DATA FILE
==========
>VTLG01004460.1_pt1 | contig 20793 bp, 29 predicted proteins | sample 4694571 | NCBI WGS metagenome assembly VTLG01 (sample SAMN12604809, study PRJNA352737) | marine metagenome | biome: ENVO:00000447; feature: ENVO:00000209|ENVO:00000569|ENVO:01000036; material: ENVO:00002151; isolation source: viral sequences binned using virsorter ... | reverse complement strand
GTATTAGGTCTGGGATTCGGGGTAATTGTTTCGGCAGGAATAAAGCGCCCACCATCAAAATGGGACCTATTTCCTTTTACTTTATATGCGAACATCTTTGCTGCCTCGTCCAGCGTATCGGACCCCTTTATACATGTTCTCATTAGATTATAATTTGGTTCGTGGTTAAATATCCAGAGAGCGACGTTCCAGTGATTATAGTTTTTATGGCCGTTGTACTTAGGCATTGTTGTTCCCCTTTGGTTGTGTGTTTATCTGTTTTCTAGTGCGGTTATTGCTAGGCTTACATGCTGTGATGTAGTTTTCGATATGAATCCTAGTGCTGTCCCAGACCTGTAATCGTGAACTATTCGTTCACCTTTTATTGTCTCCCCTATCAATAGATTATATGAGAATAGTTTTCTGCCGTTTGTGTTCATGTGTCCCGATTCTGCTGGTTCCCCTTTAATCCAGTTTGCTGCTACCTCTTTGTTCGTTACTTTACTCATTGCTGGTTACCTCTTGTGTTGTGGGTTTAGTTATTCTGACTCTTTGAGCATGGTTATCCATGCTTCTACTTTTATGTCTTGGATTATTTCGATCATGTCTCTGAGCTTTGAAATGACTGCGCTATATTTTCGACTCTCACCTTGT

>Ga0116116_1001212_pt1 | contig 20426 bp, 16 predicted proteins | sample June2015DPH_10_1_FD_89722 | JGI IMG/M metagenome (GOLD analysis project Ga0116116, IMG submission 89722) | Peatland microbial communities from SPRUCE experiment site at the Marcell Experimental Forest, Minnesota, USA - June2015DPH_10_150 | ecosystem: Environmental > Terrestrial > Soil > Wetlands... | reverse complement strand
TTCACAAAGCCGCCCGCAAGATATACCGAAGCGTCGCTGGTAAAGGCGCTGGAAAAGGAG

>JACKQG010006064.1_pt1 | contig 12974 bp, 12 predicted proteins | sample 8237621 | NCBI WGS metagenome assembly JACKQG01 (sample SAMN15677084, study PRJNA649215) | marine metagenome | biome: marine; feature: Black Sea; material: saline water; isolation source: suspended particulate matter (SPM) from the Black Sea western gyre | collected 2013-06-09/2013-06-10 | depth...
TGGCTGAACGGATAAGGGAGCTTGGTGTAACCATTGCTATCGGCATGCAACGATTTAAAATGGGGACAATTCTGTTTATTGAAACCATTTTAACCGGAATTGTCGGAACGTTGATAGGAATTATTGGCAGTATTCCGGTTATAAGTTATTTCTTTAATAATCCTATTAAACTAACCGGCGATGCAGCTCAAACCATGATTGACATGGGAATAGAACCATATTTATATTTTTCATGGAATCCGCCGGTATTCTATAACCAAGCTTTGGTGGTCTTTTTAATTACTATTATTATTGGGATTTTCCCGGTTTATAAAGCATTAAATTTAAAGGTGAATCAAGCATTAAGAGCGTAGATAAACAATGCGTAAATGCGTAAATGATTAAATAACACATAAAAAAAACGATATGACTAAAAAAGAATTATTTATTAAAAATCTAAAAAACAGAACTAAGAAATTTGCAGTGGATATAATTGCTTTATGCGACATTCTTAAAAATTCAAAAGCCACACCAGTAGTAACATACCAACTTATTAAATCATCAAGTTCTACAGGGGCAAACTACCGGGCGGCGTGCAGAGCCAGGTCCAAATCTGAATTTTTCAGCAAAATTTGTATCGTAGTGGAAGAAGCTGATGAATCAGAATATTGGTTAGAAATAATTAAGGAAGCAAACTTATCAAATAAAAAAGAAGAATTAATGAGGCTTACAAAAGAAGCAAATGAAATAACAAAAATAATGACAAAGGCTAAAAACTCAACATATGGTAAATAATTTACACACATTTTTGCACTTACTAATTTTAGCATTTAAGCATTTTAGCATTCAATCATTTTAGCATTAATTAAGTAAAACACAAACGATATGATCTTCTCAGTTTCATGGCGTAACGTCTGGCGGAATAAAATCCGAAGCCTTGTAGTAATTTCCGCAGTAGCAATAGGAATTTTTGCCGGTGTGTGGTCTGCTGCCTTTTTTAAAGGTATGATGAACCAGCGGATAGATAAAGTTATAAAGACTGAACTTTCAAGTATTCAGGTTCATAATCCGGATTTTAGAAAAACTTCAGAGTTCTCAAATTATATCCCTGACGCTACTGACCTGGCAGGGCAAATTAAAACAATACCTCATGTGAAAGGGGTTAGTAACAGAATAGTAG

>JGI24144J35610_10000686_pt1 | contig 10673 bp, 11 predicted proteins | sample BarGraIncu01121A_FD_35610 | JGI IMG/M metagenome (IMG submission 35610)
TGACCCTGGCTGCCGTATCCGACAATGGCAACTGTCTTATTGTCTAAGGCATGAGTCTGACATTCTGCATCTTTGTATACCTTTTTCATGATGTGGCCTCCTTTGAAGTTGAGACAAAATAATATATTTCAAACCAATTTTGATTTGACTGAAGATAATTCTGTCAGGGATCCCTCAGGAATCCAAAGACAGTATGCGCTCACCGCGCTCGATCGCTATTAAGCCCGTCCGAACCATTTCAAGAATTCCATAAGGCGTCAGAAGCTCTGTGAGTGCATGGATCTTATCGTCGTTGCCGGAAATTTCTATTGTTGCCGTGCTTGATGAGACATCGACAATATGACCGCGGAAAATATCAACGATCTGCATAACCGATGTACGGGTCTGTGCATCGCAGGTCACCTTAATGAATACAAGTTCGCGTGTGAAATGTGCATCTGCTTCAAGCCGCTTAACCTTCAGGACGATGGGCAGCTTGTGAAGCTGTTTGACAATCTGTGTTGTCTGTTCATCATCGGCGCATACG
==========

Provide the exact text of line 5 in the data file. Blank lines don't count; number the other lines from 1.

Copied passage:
>JACKQG010006064.1_pt1 | contig 12974 bp, 12 predicted proteins | sample 8237621 | NCBI WGS metagenome assembly JACKQG01 (sample SAMN15677084, study PRJNA649215) | marine metagenome | biome: marine; feature: Black Sea; material: saline water; isolation source: suspended particulate matter (SPM) from the Black Sea western gyre | collected 2013-06-09/2013-06-10 | depth...